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Term Ozone

A substance whose molecule is composed of three oxygen atoms (O3) instead of two, as in the case of molecular oxygen (O2). Ozone is a gaseous component of the atmosphere, which is found in different concentrations between 10 and 40 kilometers above sea level. It is divided in tropospheric ozone and stratospheric ozone.

The stratospheric ozone is constantly being formed in the ozone layer, which is located in the earth's stratosphere between 20 and 40 kilometers of altitude. The stratospheric ozone is formed by the action of ultraviolet light (uv), which breaks the links between the two atoms that make up oxygen gas. Each atom of oxygen released binds to another molecule of oxygen (O2), forming molecules of ozone (O3). Stratospheric ozone acts as an air purifier and as a filter against dangerous ultraviolet radiation from the sun, allowing only visible light to pass and thus protecting the development of life on earth.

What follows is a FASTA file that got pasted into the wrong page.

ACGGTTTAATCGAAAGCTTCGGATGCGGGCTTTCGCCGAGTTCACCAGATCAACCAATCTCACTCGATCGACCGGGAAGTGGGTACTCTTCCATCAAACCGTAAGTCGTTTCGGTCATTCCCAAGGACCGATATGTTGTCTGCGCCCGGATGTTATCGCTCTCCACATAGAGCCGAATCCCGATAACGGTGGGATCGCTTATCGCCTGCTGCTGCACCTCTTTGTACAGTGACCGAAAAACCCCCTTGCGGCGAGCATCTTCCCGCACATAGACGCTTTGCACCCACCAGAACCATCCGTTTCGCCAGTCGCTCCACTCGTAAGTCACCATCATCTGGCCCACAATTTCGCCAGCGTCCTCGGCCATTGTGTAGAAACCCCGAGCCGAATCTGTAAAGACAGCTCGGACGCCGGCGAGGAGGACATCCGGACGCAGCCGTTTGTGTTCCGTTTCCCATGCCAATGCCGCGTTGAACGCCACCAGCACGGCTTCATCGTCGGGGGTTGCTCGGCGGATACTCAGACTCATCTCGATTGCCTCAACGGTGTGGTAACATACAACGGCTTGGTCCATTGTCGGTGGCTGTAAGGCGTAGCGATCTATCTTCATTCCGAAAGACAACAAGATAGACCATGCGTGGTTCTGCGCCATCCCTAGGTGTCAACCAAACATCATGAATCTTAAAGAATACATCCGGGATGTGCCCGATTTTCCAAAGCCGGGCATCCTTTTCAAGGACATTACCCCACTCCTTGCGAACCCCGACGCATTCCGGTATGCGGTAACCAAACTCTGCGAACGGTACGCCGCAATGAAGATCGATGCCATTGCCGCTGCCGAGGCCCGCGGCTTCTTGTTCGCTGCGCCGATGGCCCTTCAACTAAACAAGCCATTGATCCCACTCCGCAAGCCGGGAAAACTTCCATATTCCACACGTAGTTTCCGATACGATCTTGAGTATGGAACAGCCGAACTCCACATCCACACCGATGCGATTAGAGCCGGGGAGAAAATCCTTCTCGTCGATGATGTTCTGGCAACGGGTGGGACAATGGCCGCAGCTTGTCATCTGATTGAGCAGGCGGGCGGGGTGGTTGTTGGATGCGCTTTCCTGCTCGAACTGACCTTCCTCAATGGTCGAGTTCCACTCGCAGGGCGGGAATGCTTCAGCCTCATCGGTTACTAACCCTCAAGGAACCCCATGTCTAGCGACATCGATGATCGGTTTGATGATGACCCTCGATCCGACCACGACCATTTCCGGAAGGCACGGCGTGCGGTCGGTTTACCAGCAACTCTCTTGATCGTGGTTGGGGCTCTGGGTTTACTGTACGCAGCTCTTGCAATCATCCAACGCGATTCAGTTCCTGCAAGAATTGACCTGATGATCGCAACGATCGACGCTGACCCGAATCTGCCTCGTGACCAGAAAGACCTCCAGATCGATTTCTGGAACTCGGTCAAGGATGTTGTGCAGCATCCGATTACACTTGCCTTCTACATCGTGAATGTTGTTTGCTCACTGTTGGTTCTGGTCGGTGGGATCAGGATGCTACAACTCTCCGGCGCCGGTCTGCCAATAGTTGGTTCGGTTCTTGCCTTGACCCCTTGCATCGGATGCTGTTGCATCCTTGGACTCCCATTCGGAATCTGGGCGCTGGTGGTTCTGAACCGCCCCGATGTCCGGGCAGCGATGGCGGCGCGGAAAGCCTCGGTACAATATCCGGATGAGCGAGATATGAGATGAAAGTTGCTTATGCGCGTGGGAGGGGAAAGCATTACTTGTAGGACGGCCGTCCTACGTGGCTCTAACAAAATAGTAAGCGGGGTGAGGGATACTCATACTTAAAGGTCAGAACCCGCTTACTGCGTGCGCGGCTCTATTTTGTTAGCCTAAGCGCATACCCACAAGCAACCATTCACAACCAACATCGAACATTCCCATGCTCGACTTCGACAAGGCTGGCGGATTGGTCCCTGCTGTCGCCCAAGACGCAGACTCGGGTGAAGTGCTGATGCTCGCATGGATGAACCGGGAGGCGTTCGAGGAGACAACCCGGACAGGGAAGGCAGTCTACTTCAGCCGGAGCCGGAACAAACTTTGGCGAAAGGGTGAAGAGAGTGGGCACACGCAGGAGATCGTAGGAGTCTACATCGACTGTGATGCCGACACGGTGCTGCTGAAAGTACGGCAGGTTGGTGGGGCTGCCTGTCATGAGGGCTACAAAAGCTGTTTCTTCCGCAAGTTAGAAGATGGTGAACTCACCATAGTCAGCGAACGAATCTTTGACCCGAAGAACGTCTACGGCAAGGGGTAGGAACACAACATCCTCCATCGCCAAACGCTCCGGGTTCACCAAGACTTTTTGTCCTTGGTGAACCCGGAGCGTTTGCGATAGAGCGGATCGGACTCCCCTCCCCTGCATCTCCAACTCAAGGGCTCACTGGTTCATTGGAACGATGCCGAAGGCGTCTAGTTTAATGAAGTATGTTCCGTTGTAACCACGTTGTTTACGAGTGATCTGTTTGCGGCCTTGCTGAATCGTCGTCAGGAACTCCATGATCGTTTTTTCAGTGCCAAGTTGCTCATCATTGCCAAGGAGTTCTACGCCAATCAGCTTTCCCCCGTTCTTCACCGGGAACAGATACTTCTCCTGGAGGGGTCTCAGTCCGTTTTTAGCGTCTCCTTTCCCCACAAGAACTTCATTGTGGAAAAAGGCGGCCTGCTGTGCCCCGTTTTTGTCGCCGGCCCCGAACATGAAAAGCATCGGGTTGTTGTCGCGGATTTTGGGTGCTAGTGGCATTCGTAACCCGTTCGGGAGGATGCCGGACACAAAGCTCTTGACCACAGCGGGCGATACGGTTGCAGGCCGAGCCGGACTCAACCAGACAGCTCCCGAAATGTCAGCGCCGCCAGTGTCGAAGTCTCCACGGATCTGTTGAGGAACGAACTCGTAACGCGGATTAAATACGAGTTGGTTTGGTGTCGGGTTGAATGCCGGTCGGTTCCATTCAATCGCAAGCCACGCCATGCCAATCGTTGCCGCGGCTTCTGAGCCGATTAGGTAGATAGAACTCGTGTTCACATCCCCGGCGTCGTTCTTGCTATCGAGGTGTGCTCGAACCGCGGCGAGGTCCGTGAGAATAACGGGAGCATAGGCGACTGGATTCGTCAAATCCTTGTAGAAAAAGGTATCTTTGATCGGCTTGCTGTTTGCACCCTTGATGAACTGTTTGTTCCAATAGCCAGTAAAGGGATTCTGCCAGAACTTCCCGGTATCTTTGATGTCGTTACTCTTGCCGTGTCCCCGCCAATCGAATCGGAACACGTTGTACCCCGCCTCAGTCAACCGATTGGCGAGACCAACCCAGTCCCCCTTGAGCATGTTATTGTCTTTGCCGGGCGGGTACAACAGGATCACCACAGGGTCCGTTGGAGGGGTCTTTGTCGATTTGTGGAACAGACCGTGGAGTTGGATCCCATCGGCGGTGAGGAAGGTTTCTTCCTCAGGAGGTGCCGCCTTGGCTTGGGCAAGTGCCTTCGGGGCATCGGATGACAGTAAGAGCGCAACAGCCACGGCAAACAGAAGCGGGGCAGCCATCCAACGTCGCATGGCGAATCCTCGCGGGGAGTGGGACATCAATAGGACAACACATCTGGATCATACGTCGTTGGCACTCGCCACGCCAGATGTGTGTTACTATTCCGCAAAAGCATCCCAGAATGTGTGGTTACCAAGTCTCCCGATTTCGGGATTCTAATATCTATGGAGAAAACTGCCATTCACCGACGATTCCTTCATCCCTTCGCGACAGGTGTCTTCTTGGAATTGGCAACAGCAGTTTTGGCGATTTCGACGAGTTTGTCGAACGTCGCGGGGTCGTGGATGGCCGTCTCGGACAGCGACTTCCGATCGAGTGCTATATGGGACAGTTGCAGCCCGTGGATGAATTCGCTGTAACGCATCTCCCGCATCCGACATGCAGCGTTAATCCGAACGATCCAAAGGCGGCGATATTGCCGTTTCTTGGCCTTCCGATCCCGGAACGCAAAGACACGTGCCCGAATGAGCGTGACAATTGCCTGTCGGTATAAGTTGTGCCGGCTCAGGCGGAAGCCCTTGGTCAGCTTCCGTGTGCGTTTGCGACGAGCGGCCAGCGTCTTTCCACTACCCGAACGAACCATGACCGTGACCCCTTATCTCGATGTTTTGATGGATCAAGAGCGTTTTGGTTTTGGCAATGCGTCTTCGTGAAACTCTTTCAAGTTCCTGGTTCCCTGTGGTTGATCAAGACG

Tropospheric ozone, which is located in the lowest layer of the atmosphere between 10 and 20 kilometers above sea level, is formed through a completely different mechanism. In this case, ozone is formed through photochemical reactions between nitrogen oxides (NOx) and volatile organic compounds (VOCs), pollutants that come from human activity such as burning fuel. The high presence of tropospheric ozone becomes a problem because it is highly toxic, and-- in sufficient concentration-- may cause damage to human health (starting at approximately 150 micrograms per cubic meter) or to vegetation (starting at approximately 30 parts per billion).

See chlorofluorocarbons (CFCs)


Additional Information
GraphicOzone Layer
GraphicOzone Layer 2
GraphicOzone Layer 3
Topic  Environmental pollutionClimate